Earlier this week in a 5-4 decision the High Court refused to overturn an Arizona law that allows taxpayers to receive a dollar-for-dollar state tax credit for their contributions to school scholarships even if they are for religious schools.  The credit allowed is up to $500 per person or $1000 per couple.  It has cost Arizona approximately $350 million since the law was enacted.

A central concern of the First Amendment was in James Madison’s word to prevent government to require taxpayers to “three pence of his property for the support of religion”.

In Arizona Christian School Tuition Organization v. Winn Geoffrey Stone says that:

As the Supreme Court recognized more than forty years ago, as a general proposition the Establishment Clause prohibits government from using its “taxing and spending power… to favor one religion over another or to support religion in general.” Thus, the Establishment Clause forbids government to fund churches to enable them to spread their religious beliefs or to award special tax credits to individuals to reimburse them for their contributions to religious organizations.”

He and other legal scholars say that there’s a catch in that it’s been unclear whether citizens have ‘standing’ to sue over these programs as it’s difficult to prove that those bringing suit can prove they’ve suffered an ‘injury in fact’; if not it could lead to either frivolous or weak lawsuits with poor challenges which could harm the legal system.

Apparently since no particular individual would be harmed by Establishment issues, it would essentially mean that in reality no one would have standing to sue. Given that that’s a pretty unwieldy contention, Stone says:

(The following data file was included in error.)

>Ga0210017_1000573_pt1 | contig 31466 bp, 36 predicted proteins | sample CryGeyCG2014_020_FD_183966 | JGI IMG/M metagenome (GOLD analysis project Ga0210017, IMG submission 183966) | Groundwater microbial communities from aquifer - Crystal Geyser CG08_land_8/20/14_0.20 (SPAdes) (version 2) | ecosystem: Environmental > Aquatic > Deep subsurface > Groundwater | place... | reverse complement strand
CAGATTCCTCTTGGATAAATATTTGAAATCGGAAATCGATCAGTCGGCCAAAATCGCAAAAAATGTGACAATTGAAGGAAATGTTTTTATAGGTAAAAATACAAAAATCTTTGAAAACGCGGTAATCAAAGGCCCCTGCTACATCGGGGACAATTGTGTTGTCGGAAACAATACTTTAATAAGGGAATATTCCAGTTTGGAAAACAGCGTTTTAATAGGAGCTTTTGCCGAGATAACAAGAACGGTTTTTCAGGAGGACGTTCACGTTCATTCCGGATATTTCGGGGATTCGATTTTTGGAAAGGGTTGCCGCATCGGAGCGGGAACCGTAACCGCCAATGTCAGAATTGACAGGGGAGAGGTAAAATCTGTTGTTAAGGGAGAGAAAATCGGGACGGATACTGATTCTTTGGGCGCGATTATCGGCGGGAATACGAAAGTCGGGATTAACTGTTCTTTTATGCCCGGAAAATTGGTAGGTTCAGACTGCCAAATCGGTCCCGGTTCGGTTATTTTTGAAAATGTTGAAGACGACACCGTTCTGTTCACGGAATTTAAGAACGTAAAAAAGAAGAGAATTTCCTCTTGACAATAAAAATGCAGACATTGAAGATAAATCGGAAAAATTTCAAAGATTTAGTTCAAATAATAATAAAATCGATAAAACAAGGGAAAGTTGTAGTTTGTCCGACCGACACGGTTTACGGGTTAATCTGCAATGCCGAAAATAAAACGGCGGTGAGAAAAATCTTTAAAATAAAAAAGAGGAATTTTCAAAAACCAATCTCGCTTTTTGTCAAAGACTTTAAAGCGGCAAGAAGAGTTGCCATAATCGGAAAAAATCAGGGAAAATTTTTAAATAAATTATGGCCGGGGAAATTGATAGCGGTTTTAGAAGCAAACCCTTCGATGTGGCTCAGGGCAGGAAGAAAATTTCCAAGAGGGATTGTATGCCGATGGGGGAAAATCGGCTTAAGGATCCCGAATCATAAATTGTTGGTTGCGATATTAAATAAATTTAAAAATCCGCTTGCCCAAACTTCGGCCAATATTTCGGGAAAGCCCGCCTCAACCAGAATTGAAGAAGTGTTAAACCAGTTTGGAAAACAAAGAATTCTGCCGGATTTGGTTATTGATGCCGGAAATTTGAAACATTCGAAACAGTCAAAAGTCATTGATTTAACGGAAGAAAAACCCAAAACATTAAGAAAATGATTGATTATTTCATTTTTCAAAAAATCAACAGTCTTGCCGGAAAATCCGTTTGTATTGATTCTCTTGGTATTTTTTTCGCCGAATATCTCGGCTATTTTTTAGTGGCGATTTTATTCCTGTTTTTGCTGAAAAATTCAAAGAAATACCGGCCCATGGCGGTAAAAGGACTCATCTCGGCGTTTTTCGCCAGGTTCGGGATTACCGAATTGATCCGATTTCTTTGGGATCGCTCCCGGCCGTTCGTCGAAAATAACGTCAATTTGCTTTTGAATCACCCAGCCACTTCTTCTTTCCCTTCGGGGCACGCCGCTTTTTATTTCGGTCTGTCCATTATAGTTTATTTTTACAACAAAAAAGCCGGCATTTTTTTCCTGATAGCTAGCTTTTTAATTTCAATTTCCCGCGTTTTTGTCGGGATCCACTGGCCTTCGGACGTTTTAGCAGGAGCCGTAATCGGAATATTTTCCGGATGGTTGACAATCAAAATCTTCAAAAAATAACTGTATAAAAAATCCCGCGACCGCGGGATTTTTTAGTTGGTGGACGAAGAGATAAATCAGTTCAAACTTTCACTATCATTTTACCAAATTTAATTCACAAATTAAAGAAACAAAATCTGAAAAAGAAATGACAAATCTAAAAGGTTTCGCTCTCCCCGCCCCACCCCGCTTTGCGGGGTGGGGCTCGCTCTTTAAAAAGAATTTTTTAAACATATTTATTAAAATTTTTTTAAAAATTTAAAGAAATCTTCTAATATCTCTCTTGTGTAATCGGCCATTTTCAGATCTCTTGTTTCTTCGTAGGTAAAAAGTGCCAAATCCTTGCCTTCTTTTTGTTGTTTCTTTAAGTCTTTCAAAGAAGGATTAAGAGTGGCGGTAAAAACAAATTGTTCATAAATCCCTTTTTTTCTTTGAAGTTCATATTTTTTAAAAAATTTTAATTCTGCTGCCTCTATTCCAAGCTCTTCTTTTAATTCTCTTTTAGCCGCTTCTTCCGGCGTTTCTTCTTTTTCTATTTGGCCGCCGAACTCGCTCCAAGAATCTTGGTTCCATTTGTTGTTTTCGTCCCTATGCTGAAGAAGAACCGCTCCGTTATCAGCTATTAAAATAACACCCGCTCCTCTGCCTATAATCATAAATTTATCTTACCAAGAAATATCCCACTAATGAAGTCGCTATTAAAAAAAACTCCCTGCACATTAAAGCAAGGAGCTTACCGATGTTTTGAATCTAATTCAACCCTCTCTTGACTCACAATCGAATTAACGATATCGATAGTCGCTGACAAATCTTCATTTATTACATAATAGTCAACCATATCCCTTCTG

“To solve this problem, the Supreme Court held in Flast v. Cohen in 1968 that taxpayers do have standing to challenge taxing and spending policies that violate the Establishment Clause. Until recently, federal courts at every level, including the Supreme Court, have consistently and broadly applied Flast to enable taxpayers to enforce the Establishment Clause.”

So in this case, apparently to get around Flast, the Creative Conservative Five chose to find that this in this Arizona case citizens had no standing because it didn’t involve government expenditures, but tax credits. Had the Arizona government just given the religious schools the bucks instead, citizens would have standing to sue.

Stone says:

“As Justice Elena Kagan explained in a powerful dissenting opinion, joined by Justice Breyer, Ginsburg and Sotomayor, this distinction “has as little basis in principle as it has in our precedent.” Indeed, the conservatives’ new approach “enables the government to end-run Flast’s guarantee of access to the Judiciary.” As Kagan observed, under the conservatives’ analysis, a state that wants “to subsidize the ownership of crucifixes” can now simply grant a tax credit to individuals who buy crucifixes. That program would effectively be insulated from constitutional challenge, not because it is constitutional, but because no one would be permitted to raise the question..

With their decisions in Hein and Arizona Christian School Tuition Organization, the five conservatives on the Supreme Court have thus enabled government to violate the Establishment Clause at will, by denying courts the authority to declare even unconstitutional programs unconstitutional. In so doing, they have, in Justice Kagan’s words, eviscerated “our Constitution’s guarantee of religious neutrality.”

Writing at The Cockleburr, Erwin Chemerinsky rues the Obama administration getting involved in an Establishment issue, especially one that doesn’t involve a federal law, thus didn’t require the administration’s involvement.

“Yet, the Solicitor General’s office filed a brief for the United States which argues that taxpayers lack standing to challenge a state tax program which subsidizes religious schools and that this does not violate the Establishment Clause of the First Amendment.   It is exactly the brief that would have been expected from the Bush administration, but disturbing to have come from the Obama Justice Department.”

[snip]

“Since the Reagan administration, conservatives have sought to eliminate the notion of a wall separating church and state.   It is sad and very troubling to see the Obama administration lending its support for this effort.” (my bold)

Nice job, guys.  Somewhere Margaret Atwood is laughing in her beer, laughing at those who assured here this crap would never happen here.  “Wanna bet?” she’s probably quipping again.

(Disclaimer: I’m as far from being attorney as may be possible; but church and state issues are vastly important to me.  Please forgive any errors.)

(cross-posted at dagblog.com)